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Fiona Bruce (politician)

Fiona Claire Bruce[1] (born 26 March 1957) is a British Conservative Party politician who was elected the Member of Parliament (MP) for Congleton in the 2010 general election.[2][3]

Fiona Bruce
Official portrait of Fiona Bruce crop 2.jpg
Member of Parliament
for Congleton
In office
6 May 2010 – 6 November 2019
Preceded byAnn, Lady Winterton
Succeeded byElection in progress
Majority12,619 (22.4%)
Personal details
Born
Fiona Claire Riley

(1957-03-26) 26 March 1957 (age 62)
Wick, Caithness, Scotland
NationalityBritish
Political partyConservative
Spouse(s)Richard John Bruce
Children2
Alma materUniversity of Manchester
WebsiteOfficial website
parliament..fiona-bruce

Early lifeEdit

Fiona Claire Riley was born on 26 March 1957 in Wick, Caithness, Scotland to Allan Stewart and Greta Riley (née Scott).[4] She attended Burnley High School for Girls, and the independent Howell's School, Llandaff.[5] Riley then studied law at the University of Manchester and further studies at Chester Law College.

She was admitted as a solicitor in 1981, and has been senior partner of the firm, Fiona Bruce & Co, since its formation in 1988.

Political careerEdit

Bruce was elected in 2004 to Warrington Borough Council, on which she served as Executive Member for Finance from 2006-2009. She stepped down from the Council upon her election to Parliament in 2010.

She had unsuccessfully contested Warrington South at the 2005 general election, finishing second to the sitting Labour MP, Helen Southworth.

She was awarded the title Small Businesswoman of the Year in 2003 and gained a place on the Conservative A-List in 2006.[6][7]

Following her selection as the Conservative Party candidate for the constituency, she denied that she had been chosen as a result of an orchestrated campaign by religious groups sympathetic to her evangelical Christian beliefs.[8] Bruce is an Evangelical Alliance council member and describes "defending and fighting for the sanctity of human life" as her priority in Parliament.[9]

She has been a member of the Scottish Affairs Select Committee since 2010.[10]

In February 2015, Bruce introduced an amendment to the Serious Crime Bill 2014 to make abortion on the grounds of the sex of the baby illegal.[11][12] The amendment was rejected by 292 votes to 201.[13]

Bruce supported Brexit in the 2016 referendum.[14]

In 2018 Bruce said the government's decision not to ban anti-abortion protests outside clinics was a "win for mothers".[15]

In 2019 Bruce chaired an inquiry for the Conservative Party Human Rights Commission into prostitution, which concluded that replacing the present soliciting laws with laws making paying for sexual services a criminal offence is the most effective way of reducing the size of the prostitution market.[16][17]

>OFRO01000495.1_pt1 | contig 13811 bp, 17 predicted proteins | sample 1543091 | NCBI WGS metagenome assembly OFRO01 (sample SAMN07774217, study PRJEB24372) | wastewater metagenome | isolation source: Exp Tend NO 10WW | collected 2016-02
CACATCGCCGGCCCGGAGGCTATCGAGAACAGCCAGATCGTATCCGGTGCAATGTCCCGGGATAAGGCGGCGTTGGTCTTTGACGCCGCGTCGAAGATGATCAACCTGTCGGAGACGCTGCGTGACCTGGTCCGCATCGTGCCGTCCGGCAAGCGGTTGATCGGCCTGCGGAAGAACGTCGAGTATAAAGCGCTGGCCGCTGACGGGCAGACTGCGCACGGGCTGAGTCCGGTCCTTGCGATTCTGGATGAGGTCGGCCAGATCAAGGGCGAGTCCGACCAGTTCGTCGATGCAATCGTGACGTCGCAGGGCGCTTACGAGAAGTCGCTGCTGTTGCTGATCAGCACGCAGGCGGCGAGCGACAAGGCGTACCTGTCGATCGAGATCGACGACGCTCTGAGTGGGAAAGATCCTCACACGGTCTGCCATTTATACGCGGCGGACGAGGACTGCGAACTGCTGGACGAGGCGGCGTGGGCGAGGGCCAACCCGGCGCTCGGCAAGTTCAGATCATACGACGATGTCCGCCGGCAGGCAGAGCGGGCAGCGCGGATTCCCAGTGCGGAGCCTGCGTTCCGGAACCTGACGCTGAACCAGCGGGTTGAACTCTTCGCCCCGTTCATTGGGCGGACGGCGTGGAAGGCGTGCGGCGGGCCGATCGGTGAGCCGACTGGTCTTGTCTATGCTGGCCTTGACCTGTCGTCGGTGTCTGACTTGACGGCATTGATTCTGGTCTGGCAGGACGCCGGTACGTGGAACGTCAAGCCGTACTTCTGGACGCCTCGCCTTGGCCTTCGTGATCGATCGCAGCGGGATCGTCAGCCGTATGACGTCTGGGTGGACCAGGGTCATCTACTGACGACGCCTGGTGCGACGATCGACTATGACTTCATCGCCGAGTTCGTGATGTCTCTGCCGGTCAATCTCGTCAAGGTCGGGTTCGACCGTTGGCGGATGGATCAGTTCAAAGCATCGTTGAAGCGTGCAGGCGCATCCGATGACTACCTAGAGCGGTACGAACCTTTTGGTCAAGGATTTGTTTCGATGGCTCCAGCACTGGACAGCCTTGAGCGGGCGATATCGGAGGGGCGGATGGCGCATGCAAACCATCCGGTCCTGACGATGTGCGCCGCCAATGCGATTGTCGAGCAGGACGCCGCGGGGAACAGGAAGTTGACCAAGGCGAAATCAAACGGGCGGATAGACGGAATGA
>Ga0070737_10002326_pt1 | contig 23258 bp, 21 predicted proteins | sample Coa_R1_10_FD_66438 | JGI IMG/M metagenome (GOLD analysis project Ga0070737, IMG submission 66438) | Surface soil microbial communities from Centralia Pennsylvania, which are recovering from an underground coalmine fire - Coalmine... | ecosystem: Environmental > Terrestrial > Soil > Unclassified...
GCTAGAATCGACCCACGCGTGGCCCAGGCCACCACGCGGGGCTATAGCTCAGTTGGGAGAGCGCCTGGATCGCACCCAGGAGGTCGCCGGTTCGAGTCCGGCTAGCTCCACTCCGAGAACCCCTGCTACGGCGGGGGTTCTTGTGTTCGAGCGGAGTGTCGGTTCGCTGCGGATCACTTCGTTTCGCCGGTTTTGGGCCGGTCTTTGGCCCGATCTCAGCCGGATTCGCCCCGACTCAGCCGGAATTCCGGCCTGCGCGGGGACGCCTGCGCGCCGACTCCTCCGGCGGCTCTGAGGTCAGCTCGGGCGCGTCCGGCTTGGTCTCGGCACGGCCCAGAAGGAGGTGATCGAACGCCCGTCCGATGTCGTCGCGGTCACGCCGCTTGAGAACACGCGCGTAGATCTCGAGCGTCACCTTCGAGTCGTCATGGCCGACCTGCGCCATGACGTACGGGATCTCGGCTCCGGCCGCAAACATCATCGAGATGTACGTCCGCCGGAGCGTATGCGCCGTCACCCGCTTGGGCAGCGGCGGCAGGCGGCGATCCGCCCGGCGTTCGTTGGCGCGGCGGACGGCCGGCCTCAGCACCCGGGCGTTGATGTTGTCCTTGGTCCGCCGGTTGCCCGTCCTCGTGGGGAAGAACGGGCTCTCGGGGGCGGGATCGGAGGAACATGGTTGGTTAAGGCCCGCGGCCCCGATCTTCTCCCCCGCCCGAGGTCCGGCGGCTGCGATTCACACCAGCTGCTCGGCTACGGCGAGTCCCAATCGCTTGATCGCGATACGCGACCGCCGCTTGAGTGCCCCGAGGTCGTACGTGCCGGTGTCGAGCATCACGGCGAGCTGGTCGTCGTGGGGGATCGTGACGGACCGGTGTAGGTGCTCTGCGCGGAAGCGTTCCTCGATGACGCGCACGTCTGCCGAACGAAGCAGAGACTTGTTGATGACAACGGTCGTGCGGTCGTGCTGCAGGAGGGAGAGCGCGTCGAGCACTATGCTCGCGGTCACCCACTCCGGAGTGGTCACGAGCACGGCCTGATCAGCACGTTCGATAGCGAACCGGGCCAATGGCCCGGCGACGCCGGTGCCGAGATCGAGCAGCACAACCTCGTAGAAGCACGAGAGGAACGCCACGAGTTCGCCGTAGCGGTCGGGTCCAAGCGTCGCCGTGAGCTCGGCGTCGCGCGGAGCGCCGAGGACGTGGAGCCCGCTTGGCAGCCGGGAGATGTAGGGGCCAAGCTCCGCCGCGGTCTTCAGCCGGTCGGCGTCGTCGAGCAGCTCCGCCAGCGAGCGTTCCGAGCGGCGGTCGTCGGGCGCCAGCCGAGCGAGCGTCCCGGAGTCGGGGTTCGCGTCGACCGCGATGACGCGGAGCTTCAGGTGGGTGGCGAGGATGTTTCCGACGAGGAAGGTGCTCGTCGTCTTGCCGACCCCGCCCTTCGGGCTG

Personal lifeEdit

She married Richard John Bruce in 1990, and they have two sons.[4]

ReferencesEdit

  1. ^ "No. 59418". The London Gazette. 13 May 2010. p. 8740.
  2. ^ "Fiona Bruce". theyworkforyou.com.
  3. ^ "BBC News - Election 2010 - Constituency - Congleton". bbc.co.uk.
  4. ^ a b "Bruce, Fiona Claire". A & C Black. Retrieved 3 November 2019.
  5. ^ "The GDST Difference - Annual Review 2015". GDST. 7 April 2016. p. 15. Retrieved 3 November 2019.
  6. ^ *Who is on the A-list? at conservativehome web site
  7. ^ Conservative A-List and selections Archived 28 March 2010 at the Wayback Machine dated 4 June 2006 at colin-ross.org.uk
  8. ^ "Christian Tories rewrite party doctrine". The Financial Times. Retrieved 28 March 2011.
  9. ^ "Question Time". Evangelical Alliance. Retrieved 19 March 2015.
  10. ^ "Fiona Bruce". parliament.uk. 6 May 2010. Retrieved 15 January 2012.
  11. ^ Bruce, Fiona. "Sex-selective abortion is unacceptable – we must make the law clear". Conservative Home. Retrieved 19 March 2015.
  12. ^ Ditum, Sarah (20 February 2015). "Against the Fiona Bruce amendment: why feminists should oppose the ban on sex-selective abortion". New Statesman. Retrieved 19 March 2015.
  13. ^ "MPs reject backbench bid to amend abortion laws". BBC. 24 February 2015. Retrieved 19 March 2015.
  14. ^ Goodenough, Tom (16 February 2016). "Which Tory MPs back Brexit, who doesn't and who is still on the fence?". The Spectator. Retrieved 11 October 2016.
  15. ^ Chaplain, Chloe (14 September 2018). "Tory MP Fiona Bruce says not banning anti-abortion protests is a 'win for mothers'". i News. Retrieved 31 July 2019.
  16. ^ Mullin, Frankie (29 July 2019). "How can the Tories' moralising report on prostitution completely ignore austerity?". The Guardian. Retrieved 31 July 2019.
  17. ^ Hymas, Charles (25 July 2019). "Decriminalise prostitutes selling sex but prosecute buyers, says Tory commission". Daily Telegraph. Retrieved 1 August 2019.

External linksEdit